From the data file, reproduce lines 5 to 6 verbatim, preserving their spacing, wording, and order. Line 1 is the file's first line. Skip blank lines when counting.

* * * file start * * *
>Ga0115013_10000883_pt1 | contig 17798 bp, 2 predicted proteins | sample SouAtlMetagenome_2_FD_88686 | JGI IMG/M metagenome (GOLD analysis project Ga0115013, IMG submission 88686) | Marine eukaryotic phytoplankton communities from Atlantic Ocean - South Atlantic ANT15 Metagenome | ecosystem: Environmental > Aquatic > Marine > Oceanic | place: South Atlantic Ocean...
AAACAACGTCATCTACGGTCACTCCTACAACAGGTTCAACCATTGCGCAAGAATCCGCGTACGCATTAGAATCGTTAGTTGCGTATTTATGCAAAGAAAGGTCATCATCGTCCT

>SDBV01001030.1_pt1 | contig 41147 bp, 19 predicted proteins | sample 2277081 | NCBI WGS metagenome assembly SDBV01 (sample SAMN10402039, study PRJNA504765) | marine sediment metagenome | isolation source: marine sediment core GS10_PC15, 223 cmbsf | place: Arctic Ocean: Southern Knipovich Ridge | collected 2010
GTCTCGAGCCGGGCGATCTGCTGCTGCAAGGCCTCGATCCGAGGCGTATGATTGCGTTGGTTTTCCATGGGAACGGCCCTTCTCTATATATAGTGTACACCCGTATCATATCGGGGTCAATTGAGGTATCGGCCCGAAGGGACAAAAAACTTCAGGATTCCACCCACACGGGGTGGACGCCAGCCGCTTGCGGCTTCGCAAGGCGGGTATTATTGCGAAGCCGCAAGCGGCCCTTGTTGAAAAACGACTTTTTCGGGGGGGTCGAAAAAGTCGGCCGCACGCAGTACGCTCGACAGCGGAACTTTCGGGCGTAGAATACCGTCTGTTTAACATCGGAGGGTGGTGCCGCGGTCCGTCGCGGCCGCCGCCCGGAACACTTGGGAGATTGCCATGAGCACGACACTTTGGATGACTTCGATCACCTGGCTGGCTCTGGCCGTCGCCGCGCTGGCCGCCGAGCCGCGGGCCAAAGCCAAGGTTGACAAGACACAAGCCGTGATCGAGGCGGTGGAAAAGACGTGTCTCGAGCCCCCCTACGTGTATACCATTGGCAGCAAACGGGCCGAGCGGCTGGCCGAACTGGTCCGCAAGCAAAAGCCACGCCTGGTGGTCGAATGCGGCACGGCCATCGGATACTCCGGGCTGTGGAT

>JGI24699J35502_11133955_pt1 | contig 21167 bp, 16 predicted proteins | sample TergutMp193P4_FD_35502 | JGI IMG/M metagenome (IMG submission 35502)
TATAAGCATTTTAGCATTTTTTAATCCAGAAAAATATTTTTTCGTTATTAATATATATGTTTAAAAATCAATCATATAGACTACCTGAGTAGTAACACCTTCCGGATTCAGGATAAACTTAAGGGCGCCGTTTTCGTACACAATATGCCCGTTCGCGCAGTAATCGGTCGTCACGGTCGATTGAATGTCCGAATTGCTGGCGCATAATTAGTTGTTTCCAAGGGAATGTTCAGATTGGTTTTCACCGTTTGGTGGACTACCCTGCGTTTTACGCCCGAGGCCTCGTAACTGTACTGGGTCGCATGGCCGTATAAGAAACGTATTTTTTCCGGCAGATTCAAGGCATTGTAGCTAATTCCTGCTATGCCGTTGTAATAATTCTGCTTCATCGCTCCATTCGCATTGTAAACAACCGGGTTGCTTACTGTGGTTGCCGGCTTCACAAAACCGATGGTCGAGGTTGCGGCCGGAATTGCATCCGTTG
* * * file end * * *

>JGI24699J35502_11133955_pt1 | contig 21167 bp, 16 predicted proteins | sample TergutMp193P4_FD_35502 | JGI IMG/M metagenome (IMG submission 35502)
TATAAGCATTTTAGCATTTTTTAATCCAGAAAAATATTTTTTCGTTATTAATATATATGTTTAAAAATCAATCATATAGACTACCTGAGTAGTAACACCTTCCGGATTCAGGATAAACTTAAGGGCGCCGTTTTCGTACACAATATGCCCGTTCGCGCAGTAATCGGTCGTCACGGTCGATTGAATGTCCGAATTGCTGGCGCATAATTAGTTGTTTCCAAGGGAATGTTCAGATTGGTTTTCACCGTTTGGTGGACTACCCTGCGTTTTACGCCCGAGGCCTCGTAACTGTACTGGGTCGCATGGCCGTATAAGAAACGTATTTTTTCCGGCAGATTCAAGGCATTGTAGCTAATTCCTGCTATGCCGTTGTAATAATTCTGCTTCATCGCTCCATTCGCATTGTAAACAACCGGGTTGCTTACTGTGGTTGCCGGCTTCACAAAACCGATGGTCGAGGTTGCGGCCGGAATTGCATCCGTTG